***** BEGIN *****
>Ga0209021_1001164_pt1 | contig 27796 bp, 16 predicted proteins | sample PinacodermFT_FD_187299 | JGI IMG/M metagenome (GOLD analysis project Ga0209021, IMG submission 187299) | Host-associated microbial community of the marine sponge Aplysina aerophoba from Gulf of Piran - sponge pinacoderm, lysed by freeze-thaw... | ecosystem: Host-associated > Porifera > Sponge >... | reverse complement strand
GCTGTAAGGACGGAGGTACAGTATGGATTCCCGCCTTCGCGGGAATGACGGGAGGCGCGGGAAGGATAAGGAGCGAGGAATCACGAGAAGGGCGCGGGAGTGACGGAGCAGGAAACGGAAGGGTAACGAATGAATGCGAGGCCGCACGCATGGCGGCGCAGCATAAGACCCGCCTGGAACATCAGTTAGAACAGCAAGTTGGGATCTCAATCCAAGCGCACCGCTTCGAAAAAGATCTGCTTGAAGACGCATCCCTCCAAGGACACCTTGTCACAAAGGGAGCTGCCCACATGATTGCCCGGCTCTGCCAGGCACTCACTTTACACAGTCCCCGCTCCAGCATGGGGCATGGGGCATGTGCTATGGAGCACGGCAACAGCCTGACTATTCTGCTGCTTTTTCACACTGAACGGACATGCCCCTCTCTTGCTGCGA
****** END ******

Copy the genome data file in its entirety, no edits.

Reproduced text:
>Ga0209021_1001164_pt1 | contig 27796 bp, 16 predicted proteins | sample PinacodermFT_FD_187299 | JGI IMG/M metagenome (GOLD analysis project Ga0209021, IMG submission 187299) | Host-associated microbial community of the marine sponge Aplysina aerophoba from Gulf of Piran - sponge pinacoderm, lysed by freeze-thaw... | ecosystem: Host-associated > Porifera > Sponge >... | reverse complement strand
GCTGTAAGGACGGAGGTACAGTATGGATTCCCGCCTTCGCGGGAATGACGGGAGGCGCGGGAAGGATAAGGAGCGAGGAATCACGAGAAGGGCGCGGGAGTGACGGAGCAGGAAACGGAAGGGTAACGAATGAATGCGAGGCCGCACGCATGGCGGCGCAGCATAAGACCCGCCTGGAACATCAGTTAGAACAGCAAGTTGGGATCTCAATCCAAGCGCACCGCTTCGAAAAAGATCTGCTTGAAGACGCATCCCTCCAAGGACACCTTGTCACAAAGGGAGCTGCCCACATGATTGCCCGGCTCTGCCAGGCACTCACTTTACACAGTCCCCGCTCCAGCATGGGGCATGGGGCATGTGCTATGGAGCACGGCAACAGCCTGACTATTCTGCTGCTTTTTCACACTGAACGGACATGCCCCTCTCTTGCTGCGA